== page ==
Getting Results From Our Compulsions: A One-Week Experiment

Your compulsions.

Not the obsessive compulsions. Just the irresistible ones.

They prevent you from doing real work. From getting results.

If you had to pay to do ’em, would you do them as much?

The Compulsions Jar — Paying for the Privilege

This week, let’s try a compulsions jar.

Anytime you want to act upon your compulsion, you FIRST put a dollar in the jar.

For example, “Oh, man, I really want to check Facebook. Here, Compulsions Jar, here is your one-dollar payment.”

And so the steps go like this:

Step 1: List ten compulsions. It’s a big number, but it prevents us from engaging in non-listed compulsions.

For the record and your reference, mine* will be:

  • Checking Gmail.
  • Checking Google Analytics.
  • Checking Avantlink.
  • Checking Twitter.
  • Checking Facebook.
  • Checking YouTube.
  • Checking Instagram.
  • Checking Google News (or all online news outlets, for that matter).
  • Playing with my dog Lucy.
  • Checking the fridge for snacks.

*Interestingly, the last two were the toughest to think of. No doubt, I’d have done both a bunch to avoid doing real work or paying for the privilege to act compulsively.

Step 1.5: Put said list near your workspace.

Step 2: Get a Mason Jar.

Step 3: Pick a charity to give to. Mine is ALS-TDI.

Step 4: Set a calendar appointment for Friday afternoon to count the money.

Step 5: Donate.

The Results

Two things can happen during this experiment.

  1. You get results by not acting upon your compulsions.
  2. You get results by donating some dollars to charity.

I will let you know how it goes for me next Monday.

Until then, let’s get some results this week.

6 thoughts on “Getting Results From Our Compulsions: A One-Week Experiment

  1. ljgale Post author

    For the record, THE SECOND I hit Publish on this post, I wanted to compulsively check Gmail.

    I didn’t have a Mason Jar ready, so didn’t even consider setting it all up and paying for the privilege. I just “shook it off” and jumped on here to write about what happened.

    That’s what I call results!

    Once I’m setup to pay the jar, I wonder what will happen?

    Will I even set up the jar?

    Procrastination is just a manifestation of laziness. But if procrastination requires setting up a Compulsion Jar, maybe I find myself too lazy to do that and go full-circle back to doing real work?

    This experiment is moderately mind-blowing and it’s only been fifteen minutes.

  2. ljgale Post author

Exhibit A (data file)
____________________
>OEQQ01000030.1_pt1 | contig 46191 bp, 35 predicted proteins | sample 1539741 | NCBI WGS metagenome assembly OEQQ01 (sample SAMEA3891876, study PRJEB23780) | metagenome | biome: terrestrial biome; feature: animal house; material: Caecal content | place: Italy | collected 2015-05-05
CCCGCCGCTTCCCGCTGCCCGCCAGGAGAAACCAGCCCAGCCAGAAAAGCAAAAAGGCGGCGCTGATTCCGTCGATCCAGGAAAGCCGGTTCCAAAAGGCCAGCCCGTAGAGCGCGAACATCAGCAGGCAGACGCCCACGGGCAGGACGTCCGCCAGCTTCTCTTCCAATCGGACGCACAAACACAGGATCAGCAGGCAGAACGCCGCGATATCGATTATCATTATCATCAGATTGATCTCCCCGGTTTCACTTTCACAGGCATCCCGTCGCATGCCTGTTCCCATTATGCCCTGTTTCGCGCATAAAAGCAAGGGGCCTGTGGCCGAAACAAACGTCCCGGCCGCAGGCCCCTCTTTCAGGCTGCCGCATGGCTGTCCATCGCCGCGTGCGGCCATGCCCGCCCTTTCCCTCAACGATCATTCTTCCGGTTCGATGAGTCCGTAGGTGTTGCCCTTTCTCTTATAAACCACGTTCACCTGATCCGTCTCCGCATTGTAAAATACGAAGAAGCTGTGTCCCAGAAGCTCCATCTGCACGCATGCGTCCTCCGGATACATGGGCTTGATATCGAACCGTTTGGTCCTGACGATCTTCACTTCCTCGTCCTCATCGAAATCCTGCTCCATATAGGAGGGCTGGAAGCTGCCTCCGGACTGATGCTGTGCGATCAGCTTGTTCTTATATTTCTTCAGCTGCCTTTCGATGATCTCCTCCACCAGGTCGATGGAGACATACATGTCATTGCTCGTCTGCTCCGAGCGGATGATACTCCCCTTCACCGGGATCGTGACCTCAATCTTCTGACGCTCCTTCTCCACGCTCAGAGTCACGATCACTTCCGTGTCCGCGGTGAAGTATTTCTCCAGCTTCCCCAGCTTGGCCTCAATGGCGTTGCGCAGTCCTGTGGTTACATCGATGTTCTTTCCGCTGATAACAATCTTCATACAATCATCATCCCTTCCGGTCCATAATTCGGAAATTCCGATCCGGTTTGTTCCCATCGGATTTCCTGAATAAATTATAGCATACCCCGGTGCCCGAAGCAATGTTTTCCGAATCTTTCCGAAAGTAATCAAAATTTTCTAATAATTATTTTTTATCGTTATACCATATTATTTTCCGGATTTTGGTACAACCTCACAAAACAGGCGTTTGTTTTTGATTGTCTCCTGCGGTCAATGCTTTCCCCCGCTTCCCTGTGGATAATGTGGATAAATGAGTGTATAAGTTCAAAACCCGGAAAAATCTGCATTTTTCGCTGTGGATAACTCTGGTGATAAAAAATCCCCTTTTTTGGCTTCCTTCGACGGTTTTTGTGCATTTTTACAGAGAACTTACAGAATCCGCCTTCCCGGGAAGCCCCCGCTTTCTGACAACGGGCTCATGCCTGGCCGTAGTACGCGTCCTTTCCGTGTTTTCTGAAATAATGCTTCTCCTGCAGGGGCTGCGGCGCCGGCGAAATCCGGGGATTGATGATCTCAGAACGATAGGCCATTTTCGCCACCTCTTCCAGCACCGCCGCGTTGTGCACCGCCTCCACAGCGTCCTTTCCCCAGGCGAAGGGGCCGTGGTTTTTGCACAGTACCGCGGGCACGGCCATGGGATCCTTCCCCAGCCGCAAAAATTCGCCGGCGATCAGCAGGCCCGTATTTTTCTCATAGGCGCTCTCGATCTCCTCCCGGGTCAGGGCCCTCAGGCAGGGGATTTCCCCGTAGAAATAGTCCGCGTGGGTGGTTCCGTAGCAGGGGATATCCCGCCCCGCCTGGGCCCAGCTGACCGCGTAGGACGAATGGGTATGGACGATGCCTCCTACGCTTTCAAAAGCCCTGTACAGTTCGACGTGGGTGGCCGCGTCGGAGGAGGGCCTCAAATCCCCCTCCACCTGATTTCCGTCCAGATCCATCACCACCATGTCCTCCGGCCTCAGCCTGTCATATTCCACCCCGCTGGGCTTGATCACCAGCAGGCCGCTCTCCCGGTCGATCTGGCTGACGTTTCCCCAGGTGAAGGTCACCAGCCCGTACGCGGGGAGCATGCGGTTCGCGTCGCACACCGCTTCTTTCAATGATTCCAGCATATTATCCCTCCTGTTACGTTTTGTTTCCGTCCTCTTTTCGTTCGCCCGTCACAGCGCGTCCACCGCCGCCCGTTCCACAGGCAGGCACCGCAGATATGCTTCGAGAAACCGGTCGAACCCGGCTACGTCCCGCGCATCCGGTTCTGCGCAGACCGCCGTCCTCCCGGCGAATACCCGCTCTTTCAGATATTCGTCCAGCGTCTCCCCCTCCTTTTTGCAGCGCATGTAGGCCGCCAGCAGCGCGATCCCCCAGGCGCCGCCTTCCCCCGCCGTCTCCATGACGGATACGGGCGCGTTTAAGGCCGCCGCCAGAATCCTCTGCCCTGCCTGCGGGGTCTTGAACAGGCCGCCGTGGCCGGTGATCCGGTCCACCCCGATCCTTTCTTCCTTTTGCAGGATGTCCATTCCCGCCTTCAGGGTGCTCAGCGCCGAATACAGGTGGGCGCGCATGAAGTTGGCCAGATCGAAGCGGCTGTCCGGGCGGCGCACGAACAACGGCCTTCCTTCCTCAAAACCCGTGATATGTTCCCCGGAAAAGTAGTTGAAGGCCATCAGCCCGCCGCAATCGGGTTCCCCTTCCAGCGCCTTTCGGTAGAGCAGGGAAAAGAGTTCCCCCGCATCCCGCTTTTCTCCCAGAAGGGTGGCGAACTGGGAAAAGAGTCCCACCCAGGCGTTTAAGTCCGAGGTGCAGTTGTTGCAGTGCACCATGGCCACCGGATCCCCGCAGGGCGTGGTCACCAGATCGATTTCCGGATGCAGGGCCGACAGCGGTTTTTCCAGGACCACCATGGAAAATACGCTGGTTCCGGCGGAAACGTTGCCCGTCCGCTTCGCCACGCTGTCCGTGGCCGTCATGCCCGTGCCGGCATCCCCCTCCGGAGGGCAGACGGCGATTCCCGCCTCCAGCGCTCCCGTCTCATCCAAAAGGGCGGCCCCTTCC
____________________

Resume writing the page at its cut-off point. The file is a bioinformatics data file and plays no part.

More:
There I go again!

    Right as I was about to get up and do my morning routine, I NEARLY jumped onto Survey Monkey to check the results of questions I’m asking my Life is NOYOKE folks.

    (Shameless plug:

    Here is a link to the survey you are no curious about but will probably not actually take the 2 minutes to answer.

    End side-note)

    Interestingly, this compulsion was not on my list. JUST AS I PREDICTED. I am already going off list.

    What shall I do?

    I’m adding an eleventh item. Checking Survey Monkey results.

    Note: This is only compulsive because I decided the survey results are only okay to check after a week when most of the proverbial precinct is in.

  3. ljgale Post author

    A third time!

    “I wonder how many people have viewed this post!”

    30 minutes into the experiment: I’ve written three comments on one of my posts.


  4. ljgale Post author

    Now this is getting ridiculous.

    Adding a 12th item for which I have to pay during the workday:

    Bugging my girlfriend.*

    *If she bugs me, it doesn’t count.

  5. ljgale Post author

    So I just got back from going to the bathroom.

    I know, TMI.

    But while there, I scrolled through Instagram.

    IMHO, that’s was NOT succumbing to compulsions.

    But when I got back to my desk, I scrolled through more Instagram. And quick-checked my Gmail. And quick-checked Survey Monkey. And quick-checked YouTube. And quick-checked Google Analytics.

    It was a compulsion explosion.

    Didn’t pay in advance, though. Maybe that should be a penalty?

    $5 for five compulsions plus a $10 penalty for not paying in advance.

    $15 to the jar.

    Okay, back to work.

    1. ljgale Post author

      Now that there’s $15 in the jar, will it be easier (less painful) to pay $1 every time I want to procrastinate?

      At what point will commenting on this post become an official compulsion?

Comments are closed.